Why loss and damage is the 'most politically contentious issue' in climate negotiations

A view of the action hub at the COP 26 venue in Glasgow. Photo: Sibi Arasu

Why loss and damage is the 'most politically contentious issue' in climate negotiations

At the 26th United Nations Climate Change Conference, Scotland has pledged £1 million ($1.4 million) to support the victims of climate disasters, becoming the first government to demarcate funds to compensate for loss and damage caused by climate change for vulnerable countries in the global south.

Even though the amount is relatively small, it is being seen as a big step. “While the Scottish government’s pledge is symbolic since the amount is small when compared to the costs of disasters in billions of dollars a year, it broke the taboo that many rich countries have when it comes to providing loss-and-damage finance,” Harjeet Singh, a senior adviser at Climate Action Network - International, told Devex.

Currently, the compensation and rehabilitation burden for the lives lost and the damage done due to human-induced climate change rests mostly within the realm of national governments. In the absence of concrete policy, many fear that this will soon become an untenable situation for nations to deal with on their own.

A lack of progress so far on this issue at the 26th conference of the parties runs the risk of jeopardising other wins, experts say. “The frustration we are feeling, and this shift of burden onto poor countries, is definitely not helping the negotiations process,” Alpha Oumar Kaloga, a negotiator for Guinea, told Devex.

Guinea belongs to and currently holds the chairmanship of the Group of 77 and China negotiating bloc. “While climate action in terms of mitigation such as cutting emissions is extremely important, if progress does not happen on loss and damage, it will overshadow any other success that is witnessed at the COP. It is an all-encompassing issue,” Kaloga added.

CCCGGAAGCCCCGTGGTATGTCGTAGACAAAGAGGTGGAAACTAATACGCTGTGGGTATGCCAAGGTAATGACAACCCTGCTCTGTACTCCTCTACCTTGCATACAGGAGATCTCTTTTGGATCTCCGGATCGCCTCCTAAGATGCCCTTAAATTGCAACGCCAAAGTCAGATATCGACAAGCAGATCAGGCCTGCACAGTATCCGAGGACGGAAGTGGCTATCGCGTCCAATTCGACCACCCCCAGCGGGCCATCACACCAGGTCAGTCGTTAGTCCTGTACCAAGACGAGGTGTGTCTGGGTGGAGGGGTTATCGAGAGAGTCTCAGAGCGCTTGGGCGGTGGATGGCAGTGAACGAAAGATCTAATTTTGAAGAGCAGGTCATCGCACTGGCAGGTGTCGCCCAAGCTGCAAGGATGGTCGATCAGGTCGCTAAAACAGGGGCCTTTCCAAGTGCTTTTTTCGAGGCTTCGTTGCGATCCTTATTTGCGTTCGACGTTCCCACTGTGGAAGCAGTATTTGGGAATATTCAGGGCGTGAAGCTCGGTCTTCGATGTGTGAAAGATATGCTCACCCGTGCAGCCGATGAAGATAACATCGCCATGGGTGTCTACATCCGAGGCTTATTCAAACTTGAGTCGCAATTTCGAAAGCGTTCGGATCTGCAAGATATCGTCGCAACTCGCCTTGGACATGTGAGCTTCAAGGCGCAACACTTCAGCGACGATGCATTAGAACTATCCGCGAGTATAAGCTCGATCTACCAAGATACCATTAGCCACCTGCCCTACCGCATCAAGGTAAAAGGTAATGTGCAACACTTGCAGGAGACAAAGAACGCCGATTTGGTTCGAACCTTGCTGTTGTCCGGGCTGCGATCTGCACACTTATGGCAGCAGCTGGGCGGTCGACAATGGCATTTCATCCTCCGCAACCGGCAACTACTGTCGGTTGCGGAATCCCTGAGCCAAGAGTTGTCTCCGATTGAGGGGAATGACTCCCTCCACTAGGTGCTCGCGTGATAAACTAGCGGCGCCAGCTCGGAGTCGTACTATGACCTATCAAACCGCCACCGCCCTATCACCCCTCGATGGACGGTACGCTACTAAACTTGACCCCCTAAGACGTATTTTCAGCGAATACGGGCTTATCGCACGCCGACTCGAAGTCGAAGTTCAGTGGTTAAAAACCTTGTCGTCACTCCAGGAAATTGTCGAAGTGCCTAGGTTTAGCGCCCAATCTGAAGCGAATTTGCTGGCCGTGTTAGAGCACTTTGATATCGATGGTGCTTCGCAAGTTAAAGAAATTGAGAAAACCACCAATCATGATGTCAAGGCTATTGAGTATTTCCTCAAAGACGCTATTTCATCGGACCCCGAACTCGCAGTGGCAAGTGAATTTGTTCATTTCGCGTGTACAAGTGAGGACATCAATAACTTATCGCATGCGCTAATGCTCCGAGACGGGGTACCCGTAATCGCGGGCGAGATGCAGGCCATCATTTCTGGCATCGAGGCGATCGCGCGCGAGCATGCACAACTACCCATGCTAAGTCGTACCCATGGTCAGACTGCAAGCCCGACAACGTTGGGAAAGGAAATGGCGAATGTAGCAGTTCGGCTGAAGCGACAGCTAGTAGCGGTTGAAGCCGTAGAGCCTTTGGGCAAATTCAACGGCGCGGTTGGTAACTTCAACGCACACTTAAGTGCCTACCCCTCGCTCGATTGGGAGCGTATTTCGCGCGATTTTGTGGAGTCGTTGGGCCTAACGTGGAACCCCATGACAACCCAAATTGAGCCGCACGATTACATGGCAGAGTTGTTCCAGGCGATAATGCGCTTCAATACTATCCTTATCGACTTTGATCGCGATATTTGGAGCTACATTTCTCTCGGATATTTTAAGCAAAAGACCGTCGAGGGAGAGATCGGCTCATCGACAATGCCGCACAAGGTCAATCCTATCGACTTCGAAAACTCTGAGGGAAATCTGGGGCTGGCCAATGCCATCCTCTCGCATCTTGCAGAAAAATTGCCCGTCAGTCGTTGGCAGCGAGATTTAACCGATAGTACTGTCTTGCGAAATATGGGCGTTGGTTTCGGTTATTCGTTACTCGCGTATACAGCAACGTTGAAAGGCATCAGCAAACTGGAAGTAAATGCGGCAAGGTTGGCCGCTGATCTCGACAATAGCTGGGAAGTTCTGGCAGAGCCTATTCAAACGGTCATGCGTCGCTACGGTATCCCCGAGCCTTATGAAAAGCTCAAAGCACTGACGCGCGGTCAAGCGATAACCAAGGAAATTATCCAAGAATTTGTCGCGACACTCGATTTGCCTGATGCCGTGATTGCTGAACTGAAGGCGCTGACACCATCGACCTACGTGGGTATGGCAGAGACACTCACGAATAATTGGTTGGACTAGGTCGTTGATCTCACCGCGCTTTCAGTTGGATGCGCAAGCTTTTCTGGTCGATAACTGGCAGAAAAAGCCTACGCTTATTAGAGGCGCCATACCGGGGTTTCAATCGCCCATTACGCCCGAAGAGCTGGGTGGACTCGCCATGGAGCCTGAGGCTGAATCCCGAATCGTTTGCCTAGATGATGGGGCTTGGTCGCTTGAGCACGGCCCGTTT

Accountability versus denial

The need to provide finance for loss and damage under the United Nations Framework Convention on Climate Change was first raised by the Alliance of Small Island States. AOSIS had proposed that the financial burden of loss and damage be distributed in an equitable manner among the industrialised, higher-income countries. But since then, any real progress on the issue has also been accompanied by setbacks.

Two great progressions on loss and damage were the establishment of the Warsaw International Mechanism for Loss and Damage in 2013 and the decision to set up a Santiago Network for loss and damage during COP 25. There have also been some significant steps backward; at the 2015 Paris Agreement negotiations, Article 8 — which focuses on climate change-induced loss and damage — was rewritten to say that it “does not involve or provide a basis for any liability or compensation.”

Saleemul Huq, director of the International Centre for Climate Change and Development in Bangladesh, said the reason for this “taboo” and reluctance is apparent. “Everyone knows that rich countries are afraid of making themselves open to liability and compensation. Even the term ‘loss and damage’ is, in fact, a euphemism for liabilities and compensation. They refuse to address this issue,” he said.

According to a recent paper on the issue released by the Stockholm Environment Institute, or SEI, the term “loss and damage” itself is not formally defined within the climate policy architecture, and different groups have interpreted and operationalised the term as it fits with their own agendas.